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How A Work Of Art Makes It Onto The Wall Of The White House

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How A Work Of Art Makes It Onto The Wall Of The White House

Fine Art

How A Work Of Art Makes It Onto The Wall Of The White House

How A Work Of Art Makes It Onto The Wall Of The White House

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  • <iframe src="https://www.npr.org/player/embed/510601240/511165568" width="100%" height="290" frameborder="0" scrolling="no" title="NPR embedded audio player">
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Alma Thomas' artwork Resurrection adorns the far wall of the Old Family Dining Room of the White House. Amanda Lucidon/The White House hide caption

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Amanda Lucidon/The White House

Alma Thomas' artwork Resurrection adorns the far wall of the Old Family Dining Room of the White House.

Amanda Lucidon/The White House

On his first day on the job, President Trump made some changes to the Oval Office; he installed gold drapes and moved some statues. First Families have some leeway to make changes to the White House, and that includes changes to its art collection.

It can take many hands — or eyes — for one work of art to make it into the White House. Take, for example, the large painting the Obamas hung in what's called the Treaty Room.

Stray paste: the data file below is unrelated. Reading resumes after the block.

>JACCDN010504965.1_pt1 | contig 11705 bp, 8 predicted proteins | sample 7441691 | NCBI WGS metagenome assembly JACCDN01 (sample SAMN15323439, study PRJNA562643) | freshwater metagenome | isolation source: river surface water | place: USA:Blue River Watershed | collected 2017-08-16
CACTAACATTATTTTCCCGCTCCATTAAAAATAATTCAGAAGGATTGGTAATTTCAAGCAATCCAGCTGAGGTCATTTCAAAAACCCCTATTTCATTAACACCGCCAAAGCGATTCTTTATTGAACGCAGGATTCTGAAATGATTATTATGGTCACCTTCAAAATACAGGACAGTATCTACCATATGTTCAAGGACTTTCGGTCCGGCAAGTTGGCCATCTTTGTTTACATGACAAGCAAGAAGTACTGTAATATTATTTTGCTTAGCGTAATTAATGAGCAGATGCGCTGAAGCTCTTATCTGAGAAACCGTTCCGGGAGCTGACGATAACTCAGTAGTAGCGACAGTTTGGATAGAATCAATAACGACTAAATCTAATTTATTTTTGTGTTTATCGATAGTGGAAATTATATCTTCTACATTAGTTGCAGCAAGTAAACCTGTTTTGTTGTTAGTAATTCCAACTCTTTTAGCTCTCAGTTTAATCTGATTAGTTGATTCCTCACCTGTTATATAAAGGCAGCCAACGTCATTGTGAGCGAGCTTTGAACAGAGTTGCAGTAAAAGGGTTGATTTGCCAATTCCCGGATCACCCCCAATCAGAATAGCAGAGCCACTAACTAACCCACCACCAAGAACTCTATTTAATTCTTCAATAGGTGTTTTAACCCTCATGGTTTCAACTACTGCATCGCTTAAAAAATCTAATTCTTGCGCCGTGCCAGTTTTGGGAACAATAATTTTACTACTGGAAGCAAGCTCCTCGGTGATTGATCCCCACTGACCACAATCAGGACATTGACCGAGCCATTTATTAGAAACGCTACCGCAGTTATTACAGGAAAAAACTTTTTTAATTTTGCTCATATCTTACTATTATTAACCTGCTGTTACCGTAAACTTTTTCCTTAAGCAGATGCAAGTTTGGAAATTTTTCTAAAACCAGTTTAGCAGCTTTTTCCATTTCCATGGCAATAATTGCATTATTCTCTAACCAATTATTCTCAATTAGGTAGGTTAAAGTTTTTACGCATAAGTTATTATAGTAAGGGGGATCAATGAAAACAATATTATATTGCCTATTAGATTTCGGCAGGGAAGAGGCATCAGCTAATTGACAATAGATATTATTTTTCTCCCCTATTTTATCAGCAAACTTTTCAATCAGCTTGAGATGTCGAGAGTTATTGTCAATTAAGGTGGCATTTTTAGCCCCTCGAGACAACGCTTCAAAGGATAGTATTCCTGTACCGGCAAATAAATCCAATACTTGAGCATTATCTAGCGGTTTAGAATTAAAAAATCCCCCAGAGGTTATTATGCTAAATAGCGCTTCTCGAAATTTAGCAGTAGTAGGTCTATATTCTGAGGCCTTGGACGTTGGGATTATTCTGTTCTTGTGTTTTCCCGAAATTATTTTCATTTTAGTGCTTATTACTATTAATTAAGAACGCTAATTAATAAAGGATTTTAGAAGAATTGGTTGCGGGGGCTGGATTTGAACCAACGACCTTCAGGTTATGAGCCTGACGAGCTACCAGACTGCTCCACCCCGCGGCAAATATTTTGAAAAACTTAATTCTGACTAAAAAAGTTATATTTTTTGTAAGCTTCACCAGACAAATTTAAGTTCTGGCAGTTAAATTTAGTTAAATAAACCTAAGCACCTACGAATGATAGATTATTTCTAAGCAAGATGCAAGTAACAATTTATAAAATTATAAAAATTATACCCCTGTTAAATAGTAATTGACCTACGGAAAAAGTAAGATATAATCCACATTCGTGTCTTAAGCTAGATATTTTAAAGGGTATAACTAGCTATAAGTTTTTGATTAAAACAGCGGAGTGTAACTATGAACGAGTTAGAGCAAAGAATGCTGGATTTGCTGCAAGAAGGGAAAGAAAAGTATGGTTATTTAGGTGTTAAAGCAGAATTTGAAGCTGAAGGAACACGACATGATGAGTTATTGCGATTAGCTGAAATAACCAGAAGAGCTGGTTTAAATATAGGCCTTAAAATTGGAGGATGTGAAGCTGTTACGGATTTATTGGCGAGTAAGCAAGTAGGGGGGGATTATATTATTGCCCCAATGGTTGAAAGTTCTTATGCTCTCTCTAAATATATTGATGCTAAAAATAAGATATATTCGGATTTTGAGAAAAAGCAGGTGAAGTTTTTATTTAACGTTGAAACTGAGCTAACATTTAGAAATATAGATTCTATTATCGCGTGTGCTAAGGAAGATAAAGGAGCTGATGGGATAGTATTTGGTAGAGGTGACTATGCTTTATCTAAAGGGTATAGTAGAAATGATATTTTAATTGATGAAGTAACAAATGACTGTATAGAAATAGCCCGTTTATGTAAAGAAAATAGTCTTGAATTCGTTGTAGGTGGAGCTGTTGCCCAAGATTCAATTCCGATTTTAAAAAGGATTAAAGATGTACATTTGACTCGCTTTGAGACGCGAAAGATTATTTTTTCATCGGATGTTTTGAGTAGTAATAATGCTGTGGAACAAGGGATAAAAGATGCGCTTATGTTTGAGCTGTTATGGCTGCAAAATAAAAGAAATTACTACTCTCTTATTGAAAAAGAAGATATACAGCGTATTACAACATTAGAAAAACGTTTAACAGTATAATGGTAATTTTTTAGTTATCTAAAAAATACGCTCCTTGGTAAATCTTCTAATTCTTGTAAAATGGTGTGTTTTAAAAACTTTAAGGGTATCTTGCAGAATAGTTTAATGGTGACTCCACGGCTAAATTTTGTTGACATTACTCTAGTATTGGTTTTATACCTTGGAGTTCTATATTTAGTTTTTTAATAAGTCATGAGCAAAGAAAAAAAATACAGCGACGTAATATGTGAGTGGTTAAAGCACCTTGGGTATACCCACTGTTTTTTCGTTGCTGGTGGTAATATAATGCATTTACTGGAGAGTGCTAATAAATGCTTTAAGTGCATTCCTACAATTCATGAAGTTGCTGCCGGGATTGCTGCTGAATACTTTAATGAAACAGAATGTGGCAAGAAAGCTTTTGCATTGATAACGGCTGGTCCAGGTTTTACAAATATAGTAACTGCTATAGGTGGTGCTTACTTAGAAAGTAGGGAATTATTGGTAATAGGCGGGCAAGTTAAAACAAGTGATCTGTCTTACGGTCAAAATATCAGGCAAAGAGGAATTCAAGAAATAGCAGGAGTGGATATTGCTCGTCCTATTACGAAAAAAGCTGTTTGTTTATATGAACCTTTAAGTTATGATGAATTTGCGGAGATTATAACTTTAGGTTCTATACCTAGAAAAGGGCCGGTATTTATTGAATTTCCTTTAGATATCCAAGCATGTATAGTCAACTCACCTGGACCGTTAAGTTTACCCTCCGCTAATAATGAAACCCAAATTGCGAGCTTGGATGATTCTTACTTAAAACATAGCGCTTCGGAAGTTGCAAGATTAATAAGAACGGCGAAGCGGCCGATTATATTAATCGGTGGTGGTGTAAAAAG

"It's an unbelievably energetic, beautiful sort of thing, in which a black horse whose body is only somewhat defined is seen running across a kind of crimson field," says curator Mark Rosenthal.

Titled Butterfly, the painting is one of a series of horse paintings by American painter Susan Rothenberg. Rosenthal had admired it since the mid-1970s, and when he became a curator at the National Gallery of Art 20 years later, he remembered the painting and set out to acquire it. But for that, he needed money. So he convinced Texas donors Nancy and Perry Bass to purchase it for the museum.

President Obama meets with national security aides John Brennan, foreground, and Denis McDonough in front of a painting titled Butterfly by Susan Rothenberg. Pete Souza/The White House hide caption

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Pete Souza/The White House

President Obama meets with national security aides John Brennan, foreground, and Denis McDonough in front of a painting titled Butterfly by Susan Rothenberg.

Pete Souza/The White House

"I had met them once or twice — barely knew them," Rosenthal says. But what he did know was that they were "revered conservationists."

Rosenthal thought the picture of the horse might speak to them. It did, and the painting entered the National Gallery's collection.

So how did the painting end up in the private quarters of the White House nearly 15 years later? The National Gallery's current staff preferred not to be interviewed. But Rosenthal says, typically, the new first family sends someone there, and to other museums, to pick out art for their private living quarters.

"It might be a friend, it might be a decorator ... but it was someone designated by the president and first lady to come to the National Gallery of Art and choose work ... " Rosenthal explains. "It's very much [like] a kid in a candy store."